Indemnity Insurance Corporation RRG v. Jeffrey Cohen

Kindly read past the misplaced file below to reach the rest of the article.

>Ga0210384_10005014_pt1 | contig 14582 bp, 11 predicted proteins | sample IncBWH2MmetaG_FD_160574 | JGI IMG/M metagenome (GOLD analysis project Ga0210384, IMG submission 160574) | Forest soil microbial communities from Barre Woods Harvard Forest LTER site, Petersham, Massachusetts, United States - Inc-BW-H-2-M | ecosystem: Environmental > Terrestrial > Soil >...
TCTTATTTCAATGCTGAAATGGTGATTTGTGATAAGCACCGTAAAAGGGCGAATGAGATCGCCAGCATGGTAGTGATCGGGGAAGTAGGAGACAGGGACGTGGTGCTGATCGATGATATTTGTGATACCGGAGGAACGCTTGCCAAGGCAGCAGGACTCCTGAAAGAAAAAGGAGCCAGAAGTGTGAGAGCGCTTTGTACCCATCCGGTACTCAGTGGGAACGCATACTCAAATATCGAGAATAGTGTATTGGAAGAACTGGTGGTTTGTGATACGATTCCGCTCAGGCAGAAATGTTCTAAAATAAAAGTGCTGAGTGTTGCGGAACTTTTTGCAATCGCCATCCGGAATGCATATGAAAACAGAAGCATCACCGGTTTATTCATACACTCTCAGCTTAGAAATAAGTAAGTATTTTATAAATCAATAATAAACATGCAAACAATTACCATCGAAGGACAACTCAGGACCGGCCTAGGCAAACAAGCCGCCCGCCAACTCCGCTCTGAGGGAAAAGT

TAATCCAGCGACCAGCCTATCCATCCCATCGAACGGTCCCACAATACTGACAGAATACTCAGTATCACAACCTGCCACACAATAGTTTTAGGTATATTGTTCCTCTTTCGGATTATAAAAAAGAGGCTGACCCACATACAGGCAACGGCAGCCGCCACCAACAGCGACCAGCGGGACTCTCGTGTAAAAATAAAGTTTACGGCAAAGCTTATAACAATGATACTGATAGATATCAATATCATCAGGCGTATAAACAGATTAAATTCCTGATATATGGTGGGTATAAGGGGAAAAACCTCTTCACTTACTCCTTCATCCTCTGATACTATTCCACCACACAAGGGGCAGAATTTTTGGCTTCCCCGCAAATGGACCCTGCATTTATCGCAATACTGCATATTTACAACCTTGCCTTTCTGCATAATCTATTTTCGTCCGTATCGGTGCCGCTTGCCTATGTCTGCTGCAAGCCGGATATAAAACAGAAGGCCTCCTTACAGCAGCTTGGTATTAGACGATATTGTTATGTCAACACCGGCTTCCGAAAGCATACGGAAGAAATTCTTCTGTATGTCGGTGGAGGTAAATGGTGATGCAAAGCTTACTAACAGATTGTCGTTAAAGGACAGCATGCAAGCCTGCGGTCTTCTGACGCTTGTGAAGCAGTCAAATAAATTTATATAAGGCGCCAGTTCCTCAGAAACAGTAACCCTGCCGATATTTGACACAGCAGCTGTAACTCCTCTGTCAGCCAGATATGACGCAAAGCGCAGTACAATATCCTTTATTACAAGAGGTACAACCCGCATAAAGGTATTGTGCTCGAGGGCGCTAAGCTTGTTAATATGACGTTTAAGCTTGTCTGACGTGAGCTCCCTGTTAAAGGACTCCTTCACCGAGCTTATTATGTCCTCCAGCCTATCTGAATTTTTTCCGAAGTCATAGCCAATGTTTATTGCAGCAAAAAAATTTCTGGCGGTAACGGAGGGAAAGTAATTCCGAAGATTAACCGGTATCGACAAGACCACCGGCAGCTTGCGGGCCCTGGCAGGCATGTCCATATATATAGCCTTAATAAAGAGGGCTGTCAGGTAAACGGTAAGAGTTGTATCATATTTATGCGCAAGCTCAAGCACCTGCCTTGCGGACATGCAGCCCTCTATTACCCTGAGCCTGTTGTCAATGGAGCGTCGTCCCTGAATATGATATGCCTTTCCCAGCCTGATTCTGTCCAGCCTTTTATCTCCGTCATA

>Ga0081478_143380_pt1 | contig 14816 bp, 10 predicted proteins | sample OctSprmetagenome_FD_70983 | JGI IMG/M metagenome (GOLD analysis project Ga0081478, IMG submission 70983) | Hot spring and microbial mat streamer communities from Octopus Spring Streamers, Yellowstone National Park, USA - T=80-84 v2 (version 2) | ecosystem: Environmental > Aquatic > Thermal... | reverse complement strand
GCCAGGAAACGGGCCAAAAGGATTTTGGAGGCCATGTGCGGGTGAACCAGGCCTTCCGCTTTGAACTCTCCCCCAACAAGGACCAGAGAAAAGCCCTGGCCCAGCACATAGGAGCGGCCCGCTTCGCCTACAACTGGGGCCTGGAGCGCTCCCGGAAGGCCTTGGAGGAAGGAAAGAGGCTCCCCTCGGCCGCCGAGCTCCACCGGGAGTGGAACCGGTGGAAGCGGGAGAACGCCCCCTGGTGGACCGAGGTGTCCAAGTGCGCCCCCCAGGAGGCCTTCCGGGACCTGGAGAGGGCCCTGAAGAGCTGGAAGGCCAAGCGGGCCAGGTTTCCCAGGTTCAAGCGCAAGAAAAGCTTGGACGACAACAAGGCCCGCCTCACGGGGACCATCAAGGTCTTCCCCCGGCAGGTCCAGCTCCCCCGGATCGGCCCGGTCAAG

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COURT OF CHANCERY OF THE STATE OF DELAWARE MORGAN T. ZURN MASTER IN CHANCERY LEONARD L. WILLIAMS JUSTICE CENTER 500 NORTH KING STREET, SUITE 11400 WILMINGTON, DE 19801-3734 Final Report: January 18, 2018 Date Submitted: December 21, 2017 Michael W. Arrington, Esquire Michael Teichman, Esquire Parkowski, Guerke & Swayze, P.A. 1105 North Market Street, 19th Floor Wilmington, DE 19801 Mr. Jeffrey Cohen 58021-037 P.O. Box 5000 Bruceton Mills, WV 26525 Re: FSX & 1st Class Mail Indemnity Insurance Corporation, RRG v. Jeffrey Cohen, C.A. No. 8985-CB Dear Counsel and Litigant: This letter serves as a final report pursuant to Chancellor Bouchard’s December 6, 2017, Order appointing me as a special master in these cases. I write for Petitioner Indemnity Insurance Corporation, RRG (“Indemnity”), Respondent Jeffrey B. Cohen (“Cohen”), and the Chancellor, who are familiar with the underlying facts as alleged. This letter addresses some disputes under advisement that I believe can be handled without further conferring, and establishes a framework for conferring on the remaining disputes. C.A. No. 8985-CB January 18, 2018 Page 2 I. Cohen’s Motion for Judicial Notice On October 31, 2017, Cohen filed a pro se Motion for Judicial Notice, requesting the Court take judicial notice of numerous filings in related civil and criminal cases, documents filed with state and federal insurance authorities, and actuarial reports.1 Cohen wishes to use the requested material to attempt to demonstrate Indemnity was capitalized and profitable prior to liquidation, as admitted by Indemnity, its counsel, the Department of Insurance, and others. Indemnity responded on November 29, 2017.2 Delaware Rule of Evidence 201 governs judicial notice of adjudicative facts, or the facts of the particular case, and provides that a “judicially noticed fact must be one not subject to reasonable dispute in that it is either (1) generally known within the territorial jurisdiction of the trial court or (2) capable of accurate and ready determination by resort to sources whose accuracy cannot reasonably be questioned.” If the accuracy of the subject document’s contents is disputed, the Court may take judicial notice to discern when the document was created, what was said therein, or what notice was provided thereby, but may not take judicial notice to establish the truth of its contents and accept those contents as adjudicative Docket Item (“D.I.”) 156. D.I. 166. Cohen asserts he did not receive a copy of Indemnity’s Opposition, as well as several other documents. See D.I. 185, 186. Indemnity shall mail Cohen another copy of the requested filings within three days. 1 2 C.A. No. 8985-CB January 18, 2018 Page 3 facts.3 This Court also considers the entire document, not just the portion relied upon by a party.4 Delaware Rule of Evidence 202 governs the different issue of judicial notice of law. This Rule is intended to expand and encourage the admissibility of evidence of applicable law.5 To further the goal of ensuring this Court can take judicial notice of applicable law, Rule 202(d)(1)(B) permits judicial notice of “records of the court in which the action is pending and of any other court of this State or federal court sitting in or for this State.” Specifically, this Court may take judicial notice of court filings “for certain limited purposes, such as to understand the nature and grounds for rulings” made by the court in which the documents were filed.6 Rule 202 does not permit this Court to take judicial notice of such filings for the truth of their contents.7 Recommendations follow for categories of items for which Cohen seeks judicial notice. 3 In re Rural Metro Corp. S’holders Litig., 2013 WL 6634009, at *7-8 (Del. Ch. Dec. 17, 2013) (citing In re Santa Fe Pacific Corp. S’holder Litig., 669 A.2d 59 (Del. 1995); Wal-Mart Stores, Inc. v. AIG Life Ins. Co., 860 A.2d 312, 320, n.28 (Del. 2004). 4 Santa Fe, 669 A.2d at 69. 5 Rural Metro, 2013 WL 6634009 at *8. 6 Id. at *9. 7 Id. (cited by Pulieri v. Boardwalk Properties, LLC, 2015 WL 691449, at *4 n.24 (Del. Ch. Feb. 18, 2015) (Bouchard, C.)). C.A. No. 8985-CB January 18, 2018 Page 4 A. Items 1-14: Court Records from Matter of Indem. Ins. Corp., C.A. No. 8601CB In Items 1-14,8 Cohen asks this Court to take judicial notice of certain statements within certain documents filed in Indemnity’s liquidation proceeding (e.g., statements in pleadings, affidavits, and filed accounting reports). Indemnity opposes judicial notice on the grounds that the subject statements contain facts that are disputed both in this action and in the ongoing liquidation proceeding, and that are not capable of accurate and ready determination by resort to sources. Indemnity points out that the liquidation proceeding is still ongoing, and in fact began as a rehabilitation proceeding but shifted to liquidation as the case progressed. In Items 2, 4, 7, and 12, Cohen asks the Court to take judicial notice of certain characteristics of documents filed in the liquidation proceedings (e.g., that they were not withdrawn, or that verifications are qualified upon information and belief). Items 1, 3, 5-6, 8-11, and 13-14 are excerpts of documents filed in the liquidation proceeding. Their existence and content are capable of accurate and ready determination by viewing the liquidation proceeding’s docket. But, as explained in Rural Metro, where a filing’s contents are subject to reasonable 8 Cohen requested judicial notice of two Items numbered 14. They are both statements by the Insurance Commissioner in the liquidation proceeding. I refer to them collectively as Item 14. C.A. No. 8985-CB January 18, 2018 Page 5 dispute, include views and opinions, or could be contested with the aid of discovery, the court cannot take judicial notice under Rule 201 for the purpose of accepting the statements as adjudicative fact.9 The truth of the matter asserted in these Items is subject to reasonable dispute, and their accuracy or truth is not generally known and is not capable of ready determination. And Rule 202 does not permit this Court to take judicial notice of court records for the truth of their contents.10 Therefore, under Rule 201, I recommend the Court take judicial notice of the fact that Items 1, 3, 5-6, 9-11, and 13-14 were filed and of their contents in their entirety. But I recommend judicial notice stop short of accepting the contents of these Items for the truth asserted. I recommend the Court decline to take judicial notice of Items 2, 4, 7, and 12. The filings’ legal import, e.g., whether a verification is effective or whether Indemnity has taken any remedial measures to correct or withdraw assertions in the liquidation proceeding, is neither generally known nor capable of being readily determined. Item 8 is a finding of fact made by a Vice Chancellor in a memorandum opinion after numerous evidentiary hearings. Delaware Rule of Evidence 202(a) compels this Court to take judicial notice of the case law of this State. I 9 2013 WL 6634009 at *8-9. Id. at *9. 10 C.A. No. 8985-CB January 18, 2018 Page 6 recommend the Court take judicial notice of the memorandum opinion in its entirety.11 B. Items 15-17 and 29: Indemnity filings with the Delaware Department of Insurance. Cohen asks the Court to take judicial notice of certain statements within certain documents regarding Indemnity that were publicly filed with the Delaware Department of Insurance. Cohen also asks the Court to take judicial notice of the fact that some of the documents were not withdrawn or amended. Indemnity argues that the Court may take judicial notice of the existence and filing of these documents, but not to establish the truth of the statements therein. Indemnity is correct. “Applying Rule 201, Delaware courts have taken judicial notice of publicly available documents that are ‘required by law to be filed, and actually are filed, with federal or state officials.’”12 But courts cannot take judicial notice of those documents to establish the truth of their contents where there is no ready means of assessing accuracy.13 Here, the accuracy of statements and data in Indemnity’s Department of Insurance filings is not generally known or capable of being readily determined. I recommend the Court take judicial notice of 11 See In the Matter of the Rehab. of Indemnity Ins. Co., 2014 WL 31710 (Del. Ch. Jan. 2, 2014). Rural Metro, 2013 WL 6634009, at *7 (quoting In re Tyson Foods, Inc. Consol. S’holder Litig., 919 A.2d 563, 584 (Del. Ch. 2007)). 13 Id. at *8. 12 C.A. No. 8985-CB January 18, 2018 Page 7 the existence and content of Items 15-17 and 29 in their entirety, but not for the truth of the matter asserted. I also recommend the Court decline to take judicial notice as to whether any item or statement in those Items was withdrawn or amended, as such status is neither generally known nor capable of being readily determined. C. Items 18, 19, 28, 31, 32, 33, and 34: Documents related to Cohen’s criminal trial and sentencing. Cohen asks the Court to take judicial notice of certain statements drawn from sources related to his criminal trial and sentencing. Cohen asserts Item 18 is two lines from the trial transcript; Item 19 is a few lines from the factual stipulation in his plea agreement; Items 28, 31, 32 and 34 are excerpts from exhibits in the criminal trial; and Item 33 is a few lines from a declaration filed in the criminal case. As with a civil case, the Court may take judicial notice of the existence and docket of a party’s criminal case.14 Indemnity appropriately concedes that the Court may take judicial notice of Items 19 and 33, but objects to limited admission of the lines Cohen selected, and to judicial notice of those lines for the truth of the matter asserted. As with the civil filings addressed above, I recommend the Court 14 Del. R. Evid. 201(b); Del. R. Evid. 202(d)(1)(B); e.g., Matter of Law, 2017 WL 870634, at *1 n.1 (Del. Mar. 13, 2017); Hayward v. King, 2015 WL 6941599, *1 n.1 (Del. Nov. 9, 2015). C.A. No. 8985-CB January 18, 2018 Page 8 take judicial notice of the existence and contents of Items 19 and 33 in their entirety, but not for the truth of the matter asserted. Indemnity appears to challenge Cohen’s assertion that Items 31, 32, and 34 were publicly filed as exhibits in his criminal case. Indemnity concludes these Items are not generally known or capable of verification. Indemnity describes Item 28 as “internal” to Indemnity and does not explicitly address its status as an exhibit in the criminal case. These Items, appended as Cohen’s Exhibits N, Q, R, and T, contain no exhibit stamp, docket header, or other indication that they were included in the public record of Cohen’s criminal trial. Finally, Indemnity objects that Item 18, the transcript statement, is “undesignated” and is not an adjudicative fact for judicial notice. While Cohen cites a federal docket number for the transcript, the page he supplied at Exhibit D contains no filing header to allow me to conclude that the supplied page is in fact in the public record. I cannot conclude that the existence or content of Items 18, 28, 31, 32, and 34 are generally known or capable of easy verification based solely on Cohen’s disputed representation that they were exhibits in or transcribed from his criminal case. I therefore recommend the Court decline to take judicial notice of these items, without prejudice to Cohen’s ability to offer these Items as substantive evidence or impeachment material subject to the rules of evidence. C.A. No. 8985-CB January 18, 2018 Page 9 D. Items 20 – 27 and 30: Actuarial Reports Cohen asks the Court to take judicial notice of portions of actuarial reports for Indemnity from 2009 through 2013. For Items 20-27, Cohen provides no indication that these reports were publicly filed anywhere. For Item 30, Cohen asserts the report “utilizes the audited financial information submitted” to the Delaware Department of Insurance. Indemnity objects on the grounds that the reports are neither generally known nor capable of easy verification. I agree and recommend the Court decline to take judicial notice under Rule 201. The fact that Item 30 “utilized” information that may have been publicly filed with the Department of Insurance does not make it a public filing subject to judicial notice under Rule 201. Cohen may introduce and rely on these reports as substantive or impeachment material pursuant to the Rules of Evidence. E. Item 35: Excerpt from a Treatise Cohen asks this Court to take judicial notice of a page from Wolfe & Pittenger’s treatise, Corporate and Commercial Practice in the Delaware Court of Chancery. The treatise does not contain any adjudicative facts for judicial notice under Rule 201. It is not the type of case law or statute addressed by Rule 202. I recommend the Court decline to take judicial notice of the treatise. Cohen is free to refer the Court to the treatise by citing it. C.A. No. 8985-CB January 18, 2018 Page 10 II. Document Production and Access to Case Law The parties agree that Cohen’s incarceration is preventing a smooth document production. Indemnity asserts Cohen has failed to execute the authorization necessary to receive mail in more than one-pound increments, while Cohen asserts Indemnity was provided the form for authorization.15 Cohen also complains that the production contains numerous unnecessary duplicates, is not indexed, and does not identify the discovery request(s) to which documents respond. In my view, authorization to produce documents to Cohen in increments greater than one pound is in the best interest of both parties. Both parties shall exert their best efforts at securing this authorization, and we will discuss the details in an upcoming conference call. In the meantime, Indemnity shall supply its production in the permitted one-pound increments. In evaluating Cohen’s remaining complaints, I begin by referring to this Court’s Guidelines to Help Lawyers Practicing in the Court of Chancery: The parties also typically agree to provide standard load files (e.g., a data file for metadata and an image file for images), certain metadata (if reasonably available) and text-searchable documents. … Eliminating the production of duplicate, substantively identical documents (both within and across custodians) is a standard practice that the Court encourages. In connection with the foregoing, parties typically record the custodians possessing duplicate copies and 15 D.I. 178 at 3; D.I. 177; D.I. 185. C.A. No. 8985-CB January 18, 2018 Page 11 provide that information as a separate field in the production load files.16 Pursuant to these Guidelines, I recommend the Court order Indemnity to deduplicate future productions both within and across custodians. I also recommend the Court order Indemnity to use email threading for emails and eliminate non-inclusive threads from the production if a more inclusive responsive thread is being produced. While Indemnity does not have an independent obligation to index Cohen’s paper production, most exchanges of e-discovery comprise an exchange of metadata that Cohen is not receiving because his incarceration requires his production to be in paper.17 Therefore, to remedy this deficit and in lieu of an index, I recommend the Court order Indemnity to extract, print, and produce a spreadsheet or chart providing the following metadata fields: BegBates: Beginning Bates Number EndBates: Ending Bates Number BegAttach: Beginning Bates number of the first Document in an attachment range EndAttach: Ending Bates number of the last Document in attachment range Custodian: Name of the Custodian of the File(s) Produced - Last Name, First Name format All Custodians (or DupCustodian): Name of all Custodians that have custody of a deduplicated Document 16 Guidelines To Help Lawyers Practicing In the Court of Chancery 23, https://courts.delaware.gov/chancery/docs/CompleteGuidelines2014.pdf (last visited January 16, 2018). 17 See id. C.A. No. 8985-CB January 18, 2018 Page 12 FileName: Filename of the original digital file name EmailSubject: Subject line extracted from an email message Title: Title field extracted from the metadata of a non-email Document Author: Author field extracted from the metadata of a non-email Document From: From field extracted from an email message To: To or Recipient field extracted from an email message Cc: CC or Carbon Copy field extracted from an email message BCC: BCC or Blind Carbon Copy field extracted from an email message DateRcvd: Received date of an email message (mm/dd/yyyy format) DateSent: Sent date of an email message (mm/dd/yyyy format) DateCreated: Date that a file was created based on a creation date metadata field (mm/dd/yyyy format) DateModified: The last modified date(s) of a non-email Document18 I conclude Indemnity is not obligated to specify requests for production for which each document is responsive. This Court requires a specific designation of documents produced in lieu of responses to interrogatories under Court of Chancery Rule 33(d), but not for documents produced in response to requests for production. Analyzing how a document is responsive may even invade the realm of attorney opinion work product. I recommend the Court decline to compel Indemnity to identify those requests for production to which a document is responsive. Finally, I note Cohen’s recent request that Indemnity provide Cohen copies of all cases cited in its filings, and certify that no authority exists that is directly See Wells Fargo Ins. Serv’s USA, Inc. v. Alliant Ins. Serv’s, Inc., 2017 WL 3895785, at *6 (Del. Ch. Sept 5, 2017). 18 C.A. No. 8985-CB January 18, 2018 Page 13 adverse to Indemnity’s petition.19 Indemnity shall respond to Cohen’s request within twenty days. III. Indemnity’s Motion to Withdraw Deemed Admissions On August 18, 2017, Chancellor Bouchard issued an order granting in part and denying in part Cohen’s motion for facts to be taken as established, based on the timing of Indemnity’s answers to Cohen’s first set of requests for admissions. 20 Cohen declared he mailed his first set of requests for admissions on May 15, 2017, but notice of service was not docketed until June 2, 2017. Indemnity states it received the requests on May 31, 2017 and responded on July 3, 2017. The Chancellor ruled that under Rule 36(a), Indemnity is deemed to have admitted the matters set forth in those requests for admissions, but stated that Indemnity “would be within its rights to move to withdraw or amend the admissions.”21 The Chancellor concluded with a warning to Indemnity to strictly adhere to deadlines in the future, and to affirmatively seek relief if Cohen’s incarceration caused delays.22 Indemnity moved to withdraw the admissions on September 5, 2017, and included amended answers to the requests for admission as an exhibit to that 19 20 D.I. 186. D.I. 128. Id. ¶ 3. 22 Id. ¶ 4. 21 C.A. No. 8985-CB January 18, 2018 Page 14 motion.23 Cohen did not respond to Indemnity’s motion. On December 20, 2017, Indemnity included its September 5 motion in its submission to me as a discoveryrelated motion.24 Cohen did not object to my review of this motion. This Court has noted that Cohen’s incarceration imposes significant delays on all parties with respect to the receipt of filings and documents.25 At the same time, Cohen’s incarceration means that he is hard pressed to demonstrate prejudice from delays in this civil case, which has no bearing on his incarceration.26 Prejudice from amendment of Indemnity’s requests for admissions would be difficult to demonstrate because this case is currently mired in numerous discovery disputes, which are already slowing progress toward adjudication on the merits. Finally, in my view, the admissions and Indemnity’s need to move to withdraw them gave sufficient weight to the Chancellor’s reminder to adhere to deadlines. I recommend the Court grant Indemnity’s motion to withdraw or amend the deemed admissions, and consider Cohen to be served with those amendments as of the date of Indemnity’s motion. 23 D.I. 132. D.I. 179. 25 D.I. 123, ¶ 3. 26 Id. ¶ 4. 24 C.A. No. 8985-CB January 18, 2018 Page 15 IV. Cohen’s Motions to Compel and Discovery Timeline The following discovery motions remain pending: Cohen’s motions for an order overruling objections to interrogatories (D.I. 113, 115, 158, 183); Cohen’s motions for an order compelling the production of documents (D.I. 134, 161), Cohen’s motions for an order overruling objections to admissions (D.I. 157, 182), and Cohen’s motion for an order compelling the examination of business records (D.I. 176). Indemnity has responded to all of these motions. I was also charged with recommending a revised timeline for discovery. I request a teleconference on these remaining issues. I may provide recommendations via letter on some remaining issues in advance. I also request the parties refrain from filing additional discovery motions until I am able to issue a report on the remaining pending motions. The parties shall work with my assistant to schedule a teleconference. V. Conclusion This is my report and recommendation on Cohen’s motion for judicial notice of adjudicative facts (D.I. 156), Cohen’s complaints regarding Indemnity’s document production (D.I. 177, 185), and Indemnity’s motion to withdraw deemed C.A. No. 8985-CB January 18, 2018 Page 16 admissions (D.I. 132). Exceptions are stayed pending the issuance of a report and recommendations on the remaining discovery disputes.27 Respectfully, /s/ Morgan T. Zurn Master in Chancery 27 See Ct. Ch. R. 144(f).